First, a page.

Is It Okay To Pop A Joke In A Cover Letter?

I'm about to find out.


Is it okay to:

  1. Pop a joke in a job application cover letter?
  2. Make a sarcastic remark without adding “Only joking!” at the end?
  3. Send an acerbic text message sans emoji?

All of the above. Obvs.

Look, I have a problem. I’m nearly 40, I’ve got a mortgage, I drive the most boring car in the world and I only have a second wine if I’m at an important event (read: open bar). But underneath my sensible cardigan I am ridiculous. Silly as a wheel.

It’d be okay if I lived in a cave and didn’t have wi-fi. But I don’t, and I do. As a result, many of my interactions with other humans are inappropriately cray-cray. I can’t help myself. Here’s a list of my recent faux pas:

I don’t want to use emojis. I know what they’re for. I get it. But I like to end my messages with a full stop and nothing more. No wink. No thumbs up. No boom-flossing frogs. Here’s a message I wrote last week:

How was your holiday? When’s the slide night? Oh no unfortunately I can’t make it, I’m busy.

And here’s another one:

I won’t be able to go see Mamma Mia with you tomorrow night because it will probably be a bit shit.

Verdict: Fine. My messages are mostly for close friends who like me just as I am.

Only letters and punctuation. My text messages are an emoji-free zone. (Image: Getty Images)

My publisher rejected a manuscript I’d worked on for a year. He was very kind in his email -- that’s the type of person he is -- so the rejection was disguised as a compliment. I will just paraphrase: You’re terrific, so many lovely things, blah blah, oh btw the plot was too predictable, you will never be Helen Fielding. I replied:

I'll put a tiger in chapter 30.

Verdict: Kind of okay? And if not, I could always actually put in a tiger.


I was introduced to one of my husband’s family friends at a birthday party. She asked me if I’d been to visit my brother-in-law yet (he moved to Sweden eight years ago). “Oh no,” I replied. “I don’t like him.” Then I changed the subject.

Verdict: Not great. My in-laws caught wind of the conversation and I got in trouble. My husband had to put them straight. I’m still not sure if they believed him.

Visit my brother-in-law? God no, I hate him. (Image: Getty Images)

I was having dinner with my family at a local pizza joint. While we were waiting for our meals, the kids took themselves off to the designated children’s area to draw on the chalkboard. When I went over to announce the arrival of their small Hawaiians, the father of one of the other chalkboarders said, “Your kids are well behaved,” and I replied, “That’s because I beat them,” and continued on my way.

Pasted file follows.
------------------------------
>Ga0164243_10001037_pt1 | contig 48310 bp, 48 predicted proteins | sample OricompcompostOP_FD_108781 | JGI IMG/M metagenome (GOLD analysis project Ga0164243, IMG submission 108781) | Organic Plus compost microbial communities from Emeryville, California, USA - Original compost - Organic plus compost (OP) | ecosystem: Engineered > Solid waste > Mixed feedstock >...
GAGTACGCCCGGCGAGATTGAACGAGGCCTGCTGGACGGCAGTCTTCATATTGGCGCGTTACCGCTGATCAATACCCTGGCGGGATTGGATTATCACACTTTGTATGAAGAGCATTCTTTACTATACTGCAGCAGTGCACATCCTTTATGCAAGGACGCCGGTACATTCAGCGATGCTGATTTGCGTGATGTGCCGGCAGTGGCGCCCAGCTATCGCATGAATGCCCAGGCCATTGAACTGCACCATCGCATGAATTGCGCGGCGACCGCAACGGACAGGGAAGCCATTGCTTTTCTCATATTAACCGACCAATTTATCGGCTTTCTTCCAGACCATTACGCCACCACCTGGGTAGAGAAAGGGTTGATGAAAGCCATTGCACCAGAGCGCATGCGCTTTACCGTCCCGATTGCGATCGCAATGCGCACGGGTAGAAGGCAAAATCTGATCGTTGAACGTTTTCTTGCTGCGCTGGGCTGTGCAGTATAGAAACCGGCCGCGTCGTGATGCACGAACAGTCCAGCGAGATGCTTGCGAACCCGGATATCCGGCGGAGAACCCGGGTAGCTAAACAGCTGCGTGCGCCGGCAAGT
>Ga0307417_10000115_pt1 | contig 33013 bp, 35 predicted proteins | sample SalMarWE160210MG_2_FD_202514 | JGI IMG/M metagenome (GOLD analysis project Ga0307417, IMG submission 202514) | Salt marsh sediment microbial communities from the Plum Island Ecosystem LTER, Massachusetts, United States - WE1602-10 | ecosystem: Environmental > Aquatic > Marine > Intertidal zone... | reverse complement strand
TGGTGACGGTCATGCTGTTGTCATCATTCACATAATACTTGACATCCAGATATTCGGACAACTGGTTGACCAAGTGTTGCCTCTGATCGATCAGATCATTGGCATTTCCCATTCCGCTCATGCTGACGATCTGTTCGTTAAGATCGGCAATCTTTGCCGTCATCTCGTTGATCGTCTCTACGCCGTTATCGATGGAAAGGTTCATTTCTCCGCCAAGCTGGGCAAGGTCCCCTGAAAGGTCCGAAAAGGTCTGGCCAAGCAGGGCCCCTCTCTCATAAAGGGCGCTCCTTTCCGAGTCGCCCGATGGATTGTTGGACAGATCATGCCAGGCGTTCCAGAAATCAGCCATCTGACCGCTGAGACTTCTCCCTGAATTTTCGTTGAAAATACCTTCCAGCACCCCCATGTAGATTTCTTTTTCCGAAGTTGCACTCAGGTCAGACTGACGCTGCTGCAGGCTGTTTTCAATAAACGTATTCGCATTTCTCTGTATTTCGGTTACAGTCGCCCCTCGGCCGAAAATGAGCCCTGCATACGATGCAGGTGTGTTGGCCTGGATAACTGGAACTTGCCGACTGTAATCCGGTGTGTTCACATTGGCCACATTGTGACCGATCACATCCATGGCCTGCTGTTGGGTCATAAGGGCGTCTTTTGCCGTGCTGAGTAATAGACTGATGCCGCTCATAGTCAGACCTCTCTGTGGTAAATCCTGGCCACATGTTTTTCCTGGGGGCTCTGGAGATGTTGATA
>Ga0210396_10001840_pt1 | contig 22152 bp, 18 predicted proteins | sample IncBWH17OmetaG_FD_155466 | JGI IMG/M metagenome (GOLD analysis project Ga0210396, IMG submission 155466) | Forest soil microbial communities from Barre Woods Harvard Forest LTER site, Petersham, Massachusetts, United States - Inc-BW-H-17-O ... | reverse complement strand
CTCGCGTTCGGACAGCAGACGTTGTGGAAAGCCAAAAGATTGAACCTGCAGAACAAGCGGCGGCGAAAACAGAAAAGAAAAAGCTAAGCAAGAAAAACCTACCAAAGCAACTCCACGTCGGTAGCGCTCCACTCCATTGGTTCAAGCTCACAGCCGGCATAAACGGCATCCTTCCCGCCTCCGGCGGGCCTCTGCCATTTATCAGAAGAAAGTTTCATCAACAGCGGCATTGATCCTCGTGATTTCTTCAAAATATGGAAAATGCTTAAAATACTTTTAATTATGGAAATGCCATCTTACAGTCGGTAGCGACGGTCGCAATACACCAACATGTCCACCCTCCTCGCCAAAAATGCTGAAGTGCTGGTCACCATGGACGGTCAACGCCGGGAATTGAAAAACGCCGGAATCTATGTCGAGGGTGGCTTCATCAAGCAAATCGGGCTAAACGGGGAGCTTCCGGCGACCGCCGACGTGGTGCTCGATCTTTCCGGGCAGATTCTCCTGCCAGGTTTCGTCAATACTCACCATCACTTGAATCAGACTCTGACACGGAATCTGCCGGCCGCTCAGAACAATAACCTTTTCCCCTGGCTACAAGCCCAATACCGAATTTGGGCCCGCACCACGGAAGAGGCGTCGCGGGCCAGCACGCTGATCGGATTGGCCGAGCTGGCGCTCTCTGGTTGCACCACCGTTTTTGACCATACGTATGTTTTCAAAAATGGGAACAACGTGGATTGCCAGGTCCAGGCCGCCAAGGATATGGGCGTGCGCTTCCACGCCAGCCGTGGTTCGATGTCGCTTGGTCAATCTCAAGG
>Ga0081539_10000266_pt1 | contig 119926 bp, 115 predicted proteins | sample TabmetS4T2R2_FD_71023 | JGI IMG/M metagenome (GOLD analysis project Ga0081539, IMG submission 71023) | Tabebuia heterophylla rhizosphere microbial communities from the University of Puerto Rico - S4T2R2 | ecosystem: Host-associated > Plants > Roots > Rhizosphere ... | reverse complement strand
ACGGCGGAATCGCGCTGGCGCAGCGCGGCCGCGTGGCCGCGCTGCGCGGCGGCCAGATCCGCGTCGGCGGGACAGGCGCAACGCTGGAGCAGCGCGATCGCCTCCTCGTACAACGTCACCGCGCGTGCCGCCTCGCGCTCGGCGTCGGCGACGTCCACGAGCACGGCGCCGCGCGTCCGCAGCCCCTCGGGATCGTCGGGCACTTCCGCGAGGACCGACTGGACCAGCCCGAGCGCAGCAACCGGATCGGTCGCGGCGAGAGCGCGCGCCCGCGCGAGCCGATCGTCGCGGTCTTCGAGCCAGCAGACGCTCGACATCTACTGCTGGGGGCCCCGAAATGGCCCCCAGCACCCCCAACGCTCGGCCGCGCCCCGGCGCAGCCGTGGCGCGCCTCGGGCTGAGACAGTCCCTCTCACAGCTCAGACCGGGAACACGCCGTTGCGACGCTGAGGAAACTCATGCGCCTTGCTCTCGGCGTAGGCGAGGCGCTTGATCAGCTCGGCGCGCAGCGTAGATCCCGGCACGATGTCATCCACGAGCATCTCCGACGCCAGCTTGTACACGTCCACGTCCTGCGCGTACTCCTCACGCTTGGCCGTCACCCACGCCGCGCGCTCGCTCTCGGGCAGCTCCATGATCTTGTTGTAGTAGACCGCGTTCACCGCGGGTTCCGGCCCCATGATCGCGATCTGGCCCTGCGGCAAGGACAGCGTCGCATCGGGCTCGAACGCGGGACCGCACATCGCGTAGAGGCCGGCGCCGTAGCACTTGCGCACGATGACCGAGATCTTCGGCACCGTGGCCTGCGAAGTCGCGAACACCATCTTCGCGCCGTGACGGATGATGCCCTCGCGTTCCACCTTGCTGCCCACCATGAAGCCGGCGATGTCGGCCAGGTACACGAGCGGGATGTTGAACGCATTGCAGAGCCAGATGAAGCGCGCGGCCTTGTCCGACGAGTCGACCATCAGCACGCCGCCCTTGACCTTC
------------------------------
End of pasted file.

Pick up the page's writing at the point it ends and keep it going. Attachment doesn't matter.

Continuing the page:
Verdict: Well, social services never turned up.


I was awarded third prize in a competition. (I know -- third, what’s that about?!) I couldn’t make it to the ceremony, so the organiser asked me to write a short speech that she could read out on my behalf. Sure, I said, what about this:

I'm shocked and thrilled to receive this award. I'll be donating all the money to charity. Only joking -- I'll probably spend it on cheese, unsalted peanut butter and a new pair of fingerless gloves. Actually, I might take my children to the dentist.

Verdict: Bad. After the ceremony, I looked at the award website to find a reference to my amazing prize winning literary masterpiece scroll through photos of the event. There was a list of the winners … and I wasn’t in it. It was like I’d never won anything and didn’t exist.

Where the f is my award? (Image: Getty Images)

Last week, I applied for a job. In the cover letter, I thought I should briefly explain why I wanted to stop being a freelancer and start working in an office. I wrote:

Although I love the flexibility that comes with being my own boss, I would prefer to have set hours, friendly colleagues and a desk that doesn’t double as a Lego construction area.

Verdict: Don’t know yet, but surely I’ll get the job. Surely.

I asked a friend how inappropriate, on a scale of 1 to Unemployment, he thought my cover letter was. He’s a manager and has done plenty of hiring and firing. “Well,” he said, diplomatically, “what you’re really doing is testing to see if you want to work for them. Seeing if they share your sense of humour.”

Of course. He’s right. That’s exactly what I’m doing. My inappropriate communication isn’t silly; it’s a test. Basically, if you can only understand my messages if there’s a winking octopus at the end, you’re an idiot and I can’t be your friend. Only joking!